The number of Members of Parliament who come from farming backgrounds has risen markedly, with a spate of newly elected MPs who have been leading figures in Federated Farmers.
Like the previous edition, the overall make-up of the 54th Parliament is far more ethnically diverse than in the early years of MMP. However the rebound in the number of MPs with agricultural roots and the rise in the average age of MPs both hint at days of yore in the Parliament.
More than 75 percent of MPs in the new Parliament listed their occupational backgrounds as being in one of six areas: business; legal profession; farming; public service; local government; or management/administration, according to the Parliamentary Library's research and information unit.
Return of the farmers
Ten of the 122 MPs are listed as having had farming as their occupational background before entering Parliament, in a bounce-back to a level not seen since two decades ago. The number reached an all-time low in the previous Parliament, with just 3 percent. But it's clear that in the 2023 edition, farmers are back.
Notably, five of the newly elected MPs have been in senior or executive positions within Federated Farmers, the country's premier lobby and advocacy organisation for farmers. There's a former president of the Feds' national body, two former regional vice-presidents, and two former Meat & Wool chairmen.
Two of the Feds alumni have quickly found themselves sworn in as ministers in the coalition government. First-time MP Andrew Hoggard of the ACT Party is associate minister for both the agriculture and environment portfolios, as well as minister of biosecurity and minister of food safety. Mark Patterson of NZ First, back in his second spell as an MP, is also associate agriculture minister, as well as minister for rural communities.
Adding to the strong representation for the primary sector in Parliament, several other MPs run successful businesses closely related to farming, such as in the lamb or wool industries, or have had experience working in agriculture. Furthermore, some MPs are also married to farmers.
The pattern of lobbyists becoming MPs is not new, and farming isn't the only sector involved. For instance, senior government minister Chris Bishop worked as corporate affairs manager for the tobacco company Philip Morris prior to entering Parliament in 2014.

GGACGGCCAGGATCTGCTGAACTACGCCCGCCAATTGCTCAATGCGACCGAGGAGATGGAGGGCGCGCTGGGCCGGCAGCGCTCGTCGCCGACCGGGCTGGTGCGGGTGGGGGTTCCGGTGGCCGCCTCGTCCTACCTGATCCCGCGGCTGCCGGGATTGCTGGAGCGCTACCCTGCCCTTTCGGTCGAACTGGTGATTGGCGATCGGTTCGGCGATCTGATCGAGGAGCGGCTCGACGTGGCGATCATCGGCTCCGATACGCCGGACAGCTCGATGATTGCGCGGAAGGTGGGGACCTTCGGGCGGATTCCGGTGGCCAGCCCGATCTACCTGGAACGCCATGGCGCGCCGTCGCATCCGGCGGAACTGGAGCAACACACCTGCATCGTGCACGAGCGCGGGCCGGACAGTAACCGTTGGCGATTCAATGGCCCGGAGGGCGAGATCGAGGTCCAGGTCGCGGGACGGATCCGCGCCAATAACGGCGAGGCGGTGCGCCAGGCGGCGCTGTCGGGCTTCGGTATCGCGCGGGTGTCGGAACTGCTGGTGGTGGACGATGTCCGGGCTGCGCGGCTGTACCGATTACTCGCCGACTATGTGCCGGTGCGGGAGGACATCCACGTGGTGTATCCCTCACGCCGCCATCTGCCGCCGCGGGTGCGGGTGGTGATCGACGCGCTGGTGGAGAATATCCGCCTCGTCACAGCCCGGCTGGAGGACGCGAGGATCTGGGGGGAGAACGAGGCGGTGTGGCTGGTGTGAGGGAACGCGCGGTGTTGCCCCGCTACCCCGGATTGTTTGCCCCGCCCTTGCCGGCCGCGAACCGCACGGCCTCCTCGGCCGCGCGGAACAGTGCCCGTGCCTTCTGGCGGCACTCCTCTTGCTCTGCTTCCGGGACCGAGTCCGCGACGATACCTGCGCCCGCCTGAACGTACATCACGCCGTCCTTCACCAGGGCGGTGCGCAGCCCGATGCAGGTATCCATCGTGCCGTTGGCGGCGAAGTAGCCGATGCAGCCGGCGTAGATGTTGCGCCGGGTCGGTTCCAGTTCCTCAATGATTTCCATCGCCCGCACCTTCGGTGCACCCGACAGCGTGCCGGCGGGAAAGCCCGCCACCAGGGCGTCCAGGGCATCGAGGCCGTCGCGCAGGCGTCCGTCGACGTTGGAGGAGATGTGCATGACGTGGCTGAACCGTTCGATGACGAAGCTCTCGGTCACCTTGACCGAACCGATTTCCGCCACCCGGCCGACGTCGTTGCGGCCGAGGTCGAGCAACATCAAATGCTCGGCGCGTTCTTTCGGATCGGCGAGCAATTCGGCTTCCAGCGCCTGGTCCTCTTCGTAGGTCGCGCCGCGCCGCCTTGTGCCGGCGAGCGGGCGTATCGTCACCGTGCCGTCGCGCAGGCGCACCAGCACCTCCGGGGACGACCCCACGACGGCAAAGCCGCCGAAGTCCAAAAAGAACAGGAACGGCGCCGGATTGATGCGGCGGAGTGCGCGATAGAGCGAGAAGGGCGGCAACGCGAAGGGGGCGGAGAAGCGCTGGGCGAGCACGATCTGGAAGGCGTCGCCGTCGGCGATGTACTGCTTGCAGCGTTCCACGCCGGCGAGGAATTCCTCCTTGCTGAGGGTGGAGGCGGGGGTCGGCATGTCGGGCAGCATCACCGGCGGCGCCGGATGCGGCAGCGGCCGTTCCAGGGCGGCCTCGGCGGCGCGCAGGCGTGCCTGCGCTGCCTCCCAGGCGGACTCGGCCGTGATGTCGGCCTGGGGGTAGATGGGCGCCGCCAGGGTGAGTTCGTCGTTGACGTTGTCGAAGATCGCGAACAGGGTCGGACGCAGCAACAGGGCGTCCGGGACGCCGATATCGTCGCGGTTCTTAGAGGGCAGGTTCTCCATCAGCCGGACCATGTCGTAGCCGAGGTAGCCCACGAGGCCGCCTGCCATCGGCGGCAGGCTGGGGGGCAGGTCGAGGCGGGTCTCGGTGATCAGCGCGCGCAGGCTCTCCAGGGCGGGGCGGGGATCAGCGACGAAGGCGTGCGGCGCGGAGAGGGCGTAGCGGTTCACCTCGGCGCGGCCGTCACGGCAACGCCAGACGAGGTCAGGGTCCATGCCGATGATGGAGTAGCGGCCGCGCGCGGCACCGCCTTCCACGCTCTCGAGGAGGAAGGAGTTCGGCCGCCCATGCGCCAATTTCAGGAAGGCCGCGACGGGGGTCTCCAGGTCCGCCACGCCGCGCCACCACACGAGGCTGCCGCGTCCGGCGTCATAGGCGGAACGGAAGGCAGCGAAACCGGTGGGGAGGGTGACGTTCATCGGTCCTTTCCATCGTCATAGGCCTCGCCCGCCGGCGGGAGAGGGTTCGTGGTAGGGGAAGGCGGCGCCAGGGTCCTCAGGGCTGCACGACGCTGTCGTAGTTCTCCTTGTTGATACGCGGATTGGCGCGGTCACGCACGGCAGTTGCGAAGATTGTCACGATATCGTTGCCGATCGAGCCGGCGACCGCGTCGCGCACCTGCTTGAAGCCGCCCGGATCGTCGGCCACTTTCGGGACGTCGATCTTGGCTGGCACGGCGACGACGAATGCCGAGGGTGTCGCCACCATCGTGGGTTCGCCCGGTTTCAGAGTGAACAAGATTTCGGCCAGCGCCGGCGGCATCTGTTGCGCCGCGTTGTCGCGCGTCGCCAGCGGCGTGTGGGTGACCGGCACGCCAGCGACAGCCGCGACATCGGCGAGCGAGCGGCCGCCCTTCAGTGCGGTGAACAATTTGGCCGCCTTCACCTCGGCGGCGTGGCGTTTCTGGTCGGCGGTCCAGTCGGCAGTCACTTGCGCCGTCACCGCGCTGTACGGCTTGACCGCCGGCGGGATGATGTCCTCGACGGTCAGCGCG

Considering figures from Stats NZ that put 5.85 percent of New Zealand's working population as being in farming, the increased number of MPs with agricultural backgrounds suggests the people of this sector are over-represented in this Parliament.
While farming backgrounds have made a resurgence, some formerly well-represented occupations continue to drop. A previous strong mainstay, teachers, has tapered off steadily in recent years. Whereas in the 1990s and 2000s the percentage of teachers as MPs was consistently in the mid-to-late teens, it's now at 4.9 percent. The number of trade unionists is another on the wane, now a mere 1.6 percent, its lowest in at least three decades.
Business, legal and public
Businessperson remains the single largest occupational category with 17.2 percent, slightly in front of lawyer with 16.4 percent and public service with 13.1 percent.
There are also numerous current MPs who have worked in multiple common areas of occupation before coming to Parliament. This includes National's new MP for Rangitata, James Meager: a lawyer with his own consultancy firm, he has public sector experience, has managed strategic projects in the tertiary sector, helps out on his brother's farm, and has experience as an advisor and press secretary to government ministers.
Meager is just one example of several new members that had also previously been staffers or advisors to Parliamentarians, or who worked in the Parliamentary Service, which was somewhat of a breeding ground for MPs.
In another shift in the demographics of MPs, the average age of MPs has also jumped almost two years since the last Parliament to 49 years and 1 month. But this is still well within the expected ballpark, as the average age of MPs has hovered in the late forties for a long time.
Meanwhile the range of ages of MPs has widened significantly in the 54th Parliament, which boasts both the youngest and oldest MP of the past five legislatures. Spanning 57 years, the age range is significantly greater than the previous Parliament in which it spanned 42 years.
The youngest of the current batch of MPs, at 21, is Hana-Rawhiti Maipi-Clarke of Te Pāti Māori; while the oldest, at 78, is a guy called Winston Peters, who has been an MP before.
Despite the trends in average age and occupation backgrounds of our MPs, they are still a fair way off the New Zealand Parliaments of yesteryear when most of the members were old, white, male farmers.
There is an historically high number of Māori MPs in the Parliament at 33, or 27 percent. And the number of women MPs is 55, which is the second-highest ever, after the high of 61 reached during the 53rd Parliament.